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He also got his plumber to install a filter and was astounded it was almost fully blocked after just one month.
Mr Markby is not alone in being upset by clogged showers and basin plug holes or reduced water pressure. in the past four years, the Queenstown Lakes District Council has received 17 complaints about the naturally occurring seasonal algae.
"As ratepayers, we are entitled to clean water which we haven't had for a long time," Mr Markby said.
The council has been working on the problem since at least 2008.
Last year, it spent $66,000 installing fine mesh twin screens with backwash and self-cleaning capabilities, and backwash pipelines, at Wanaka's main drinking water intake.
Unfortunately, the algae still have been getting through.
Water operations engineer Martin Ellis reassured Mr Markby in a letter last week that the town's drinking water was chlorinated and passed national standards, the algae posed no known health risk and work was continuing to identify a cost-effective solution.
When approached by the Otago Daily Times, Mr Ellis said there were two main ways to fix the problem.
The first was to install a filtration system at the intake at a cost likely to be "several millions".
The majority of the Wanaka community would have to indicate through consultation that this was what they wanted, Mr Ellis said, and even if a system was installed, there would be ongoing maintenance costs.
Consultation was not likely to begin until after the October elections.
Mr Ellis said the community would have to consider whether the problem adversely affected so many people it was worth spending several million dollars to fix it.
The community and council might want to consider instead whether it was more effective to help on a case-by-case basis, Mr Ellis said.
The second way to alleviate problems was self-help, he said.
This meant fitting filters and learning to maintain them.
Mr Ellis agreed it was annoying to clean filters every two to three weeks, and it meant a cost for individuals who could not do it themselves.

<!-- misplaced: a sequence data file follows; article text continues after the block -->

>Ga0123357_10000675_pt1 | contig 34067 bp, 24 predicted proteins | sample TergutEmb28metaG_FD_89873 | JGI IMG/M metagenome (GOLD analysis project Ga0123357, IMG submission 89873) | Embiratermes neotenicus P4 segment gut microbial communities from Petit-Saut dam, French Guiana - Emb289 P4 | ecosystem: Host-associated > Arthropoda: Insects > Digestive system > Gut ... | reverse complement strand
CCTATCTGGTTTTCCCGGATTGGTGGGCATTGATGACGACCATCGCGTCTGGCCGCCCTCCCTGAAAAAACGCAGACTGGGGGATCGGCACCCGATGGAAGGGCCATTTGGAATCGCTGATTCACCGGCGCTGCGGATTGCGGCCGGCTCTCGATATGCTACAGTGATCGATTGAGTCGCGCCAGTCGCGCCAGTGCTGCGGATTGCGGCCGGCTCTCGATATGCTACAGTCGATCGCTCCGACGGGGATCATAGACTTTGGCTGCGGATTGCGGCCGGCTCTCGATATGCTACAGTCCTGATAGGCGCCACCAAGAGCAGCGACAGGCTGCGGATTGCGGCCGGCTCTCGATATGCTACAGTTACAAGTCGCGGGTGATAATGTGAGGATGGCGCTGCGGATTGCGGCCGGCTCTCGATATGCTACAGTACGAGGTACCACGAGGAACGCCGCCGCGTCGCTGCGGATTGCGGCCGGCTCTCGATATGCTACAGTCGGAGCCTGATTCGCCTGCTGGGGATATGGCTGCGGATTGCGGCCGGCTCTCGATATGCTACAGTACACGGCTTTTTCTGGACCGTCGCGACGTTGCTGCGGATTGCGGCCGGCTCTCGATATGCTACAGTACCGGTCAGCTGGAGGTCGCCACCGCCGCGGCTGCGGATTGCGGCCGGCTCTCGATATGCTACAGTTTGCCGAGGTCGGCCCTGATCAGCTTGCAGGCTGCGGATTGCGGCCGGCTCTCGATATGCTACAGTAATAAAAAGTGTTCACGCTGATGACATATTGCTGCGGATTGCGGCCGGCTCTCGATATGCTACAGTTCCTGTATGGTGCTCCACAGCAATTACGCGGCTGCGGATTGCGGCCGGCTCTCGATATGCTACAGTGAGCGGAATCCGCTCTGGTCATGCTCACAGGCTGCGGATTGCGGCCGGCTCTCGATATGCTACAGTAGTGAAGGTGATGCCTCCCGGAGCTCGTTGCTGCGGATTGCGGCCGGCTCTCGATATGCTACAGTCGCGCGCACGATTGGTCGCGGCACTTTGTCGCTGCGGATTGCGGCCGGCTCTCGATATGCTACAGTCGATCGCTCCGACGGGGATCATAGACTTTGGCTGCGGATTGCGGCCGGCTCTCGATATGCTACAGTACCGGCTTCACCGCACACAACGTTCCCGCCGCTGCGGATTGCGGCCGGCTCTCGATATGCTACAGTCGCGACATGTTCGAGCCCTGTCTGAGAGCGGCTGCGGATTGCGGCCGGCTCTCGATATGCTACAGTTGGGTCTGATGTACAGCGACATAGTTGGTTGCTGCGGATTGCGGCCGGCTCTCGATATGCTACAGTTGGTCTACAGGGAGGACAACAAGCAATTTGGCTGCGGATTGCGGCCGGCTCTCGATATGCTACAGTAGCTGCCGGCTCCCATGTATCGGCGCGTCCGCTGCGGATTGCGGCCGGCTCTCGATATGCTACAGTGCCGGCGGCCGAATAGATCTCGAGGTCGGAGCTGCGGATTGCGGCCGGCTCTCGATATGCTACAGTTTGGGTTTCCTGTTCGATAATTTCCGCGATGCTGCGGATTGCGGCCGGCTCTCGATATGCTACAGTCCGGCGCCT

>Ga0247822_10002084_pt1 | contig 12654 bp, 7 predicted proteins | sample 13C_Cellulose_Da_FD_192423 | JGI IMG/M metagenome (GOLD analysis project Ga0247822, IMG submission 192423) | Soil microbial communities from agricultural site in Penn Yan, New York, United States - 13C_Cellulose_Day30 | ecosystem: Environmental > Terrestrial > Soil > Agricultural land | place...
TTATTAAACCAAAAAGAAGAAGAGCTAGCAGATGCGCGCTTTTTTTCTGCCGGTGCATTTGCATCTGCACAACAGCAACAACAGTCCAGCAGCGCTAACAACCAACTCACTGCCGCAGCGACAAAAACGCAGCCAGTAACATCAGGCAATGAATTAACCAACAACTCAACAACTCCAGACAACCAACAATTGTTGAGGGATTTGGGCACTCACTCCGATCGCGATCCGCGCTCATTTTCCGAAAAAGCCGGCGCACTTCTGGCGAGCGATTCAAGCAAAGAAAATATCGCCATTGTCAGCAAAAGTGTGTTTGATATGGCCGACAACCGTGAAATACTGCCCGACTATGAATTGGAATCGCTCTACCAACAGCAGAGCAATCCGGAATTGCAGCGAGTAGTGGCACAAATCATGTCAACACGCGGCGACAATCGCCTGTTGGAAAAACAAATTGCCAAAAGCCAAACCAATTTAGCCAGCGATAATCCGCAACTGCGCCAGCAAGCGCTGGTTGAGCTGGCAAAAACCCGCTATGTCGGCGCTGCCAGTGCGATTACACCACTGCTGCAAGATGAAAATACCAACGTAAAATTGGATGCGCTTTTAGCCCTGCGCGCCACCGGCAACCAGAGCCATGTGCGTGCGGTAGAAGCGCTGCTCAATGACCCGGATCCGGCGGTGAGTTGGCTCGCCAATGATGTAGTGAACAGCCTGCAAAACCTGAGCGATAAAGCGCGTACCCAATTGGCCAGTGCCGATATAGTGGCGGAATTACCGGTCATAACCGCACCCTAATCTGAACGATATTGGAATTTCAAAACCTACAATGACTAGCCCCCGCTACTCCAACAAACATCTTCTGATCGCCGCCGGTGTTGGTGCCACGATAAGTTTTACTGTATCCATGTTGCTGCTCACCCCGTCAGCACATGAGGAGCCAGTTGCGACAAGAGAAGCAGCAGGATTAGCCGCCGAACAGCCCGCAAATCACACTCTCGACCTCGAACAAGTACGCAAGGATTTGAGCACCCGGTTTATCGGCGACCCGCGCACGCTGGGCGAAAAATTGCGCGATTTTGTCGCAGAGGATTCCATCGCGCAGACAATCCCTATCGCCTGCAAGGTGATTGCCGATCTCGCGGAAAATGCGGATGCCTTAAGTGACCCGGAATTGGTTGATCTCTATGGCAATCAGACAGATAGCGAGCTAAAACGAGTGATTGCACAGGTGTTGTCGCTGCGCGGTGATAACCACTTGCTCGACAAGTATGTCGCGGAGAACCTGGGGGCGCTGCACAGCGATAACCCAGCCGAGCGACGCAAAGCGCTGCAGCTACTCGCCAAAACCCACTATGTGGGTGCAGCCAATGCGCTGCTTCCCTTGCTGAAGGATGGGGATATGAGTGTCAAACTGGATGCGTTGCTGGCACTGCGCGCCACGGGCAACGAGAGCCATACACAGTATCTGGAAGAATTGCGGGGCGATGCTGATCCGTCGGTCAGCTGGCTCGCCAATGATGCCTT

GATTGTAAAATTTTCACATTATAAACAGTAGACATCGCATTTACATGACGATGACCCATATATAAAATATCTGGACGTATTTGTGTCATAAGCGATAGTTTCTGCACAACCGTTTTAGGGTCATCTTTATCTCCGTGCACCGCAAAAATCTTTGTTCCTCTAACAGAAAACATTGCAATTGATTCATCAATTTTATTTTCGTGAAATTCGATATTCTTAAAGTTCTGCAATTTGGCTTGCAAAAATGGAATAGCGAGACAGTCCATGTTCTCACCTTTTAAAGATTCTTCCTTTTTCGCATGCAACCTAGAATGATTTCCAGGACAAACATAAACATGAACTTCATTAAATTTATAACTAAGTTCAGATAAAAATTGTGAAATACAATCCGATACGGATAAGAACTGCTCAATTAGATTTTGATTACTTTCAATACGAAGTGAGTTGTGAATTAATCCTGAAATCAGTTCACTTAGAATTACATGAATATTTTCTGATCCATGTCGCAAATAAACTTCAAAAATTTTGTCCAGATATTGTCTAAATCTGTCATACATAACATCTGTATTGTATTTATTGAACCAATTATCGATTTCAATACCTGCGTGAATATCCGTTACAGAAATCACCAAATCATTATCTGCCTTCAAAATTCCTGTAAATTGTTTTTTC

The council would not specify which filters should be used because that was anti-competitive.
People should talk to their plumbers, he said.
A information flyer is also being developed and should be in ratepayers' letterboxes soon.
Self-help was possible, plumber Alastair Gillespie said.
Mr Gillespie has been a plumber in Wanaka for 17 years and believed a practically-minded person equipped with a pair of grips or spanner should be able to clean filters.
He had dealt with about five complaints and had noticed some types of residences were more affected by algae than others.
Older houses, in which tapware and plumbing systems were unchanged and there were either no strainers or coarse mesh varieties, seem unaffected.
Most problems he had been asked to deal with had been in homes built since the 1990s or in renovated older homes.
Strainers in hot-water cylinders, taps, shower roses and kitchen-bench water filters were all relatively easy to get to.
Strainers inside appliance flexible hoses were also relatively easy to find.
However, products with built-in strainers needed a plumber to remove the clogged material.
Mr Gillespie said the best way to protect from algae build-up was to install and maintain a pre-line filter either just within the boundary of the property at the toby box, or next to the house.
This might cost several hundred dollars.
"I've had those line strainers block within two months. But it is very random. It may be due to the amount of water. It may be the time of day," Mr Gillespie said.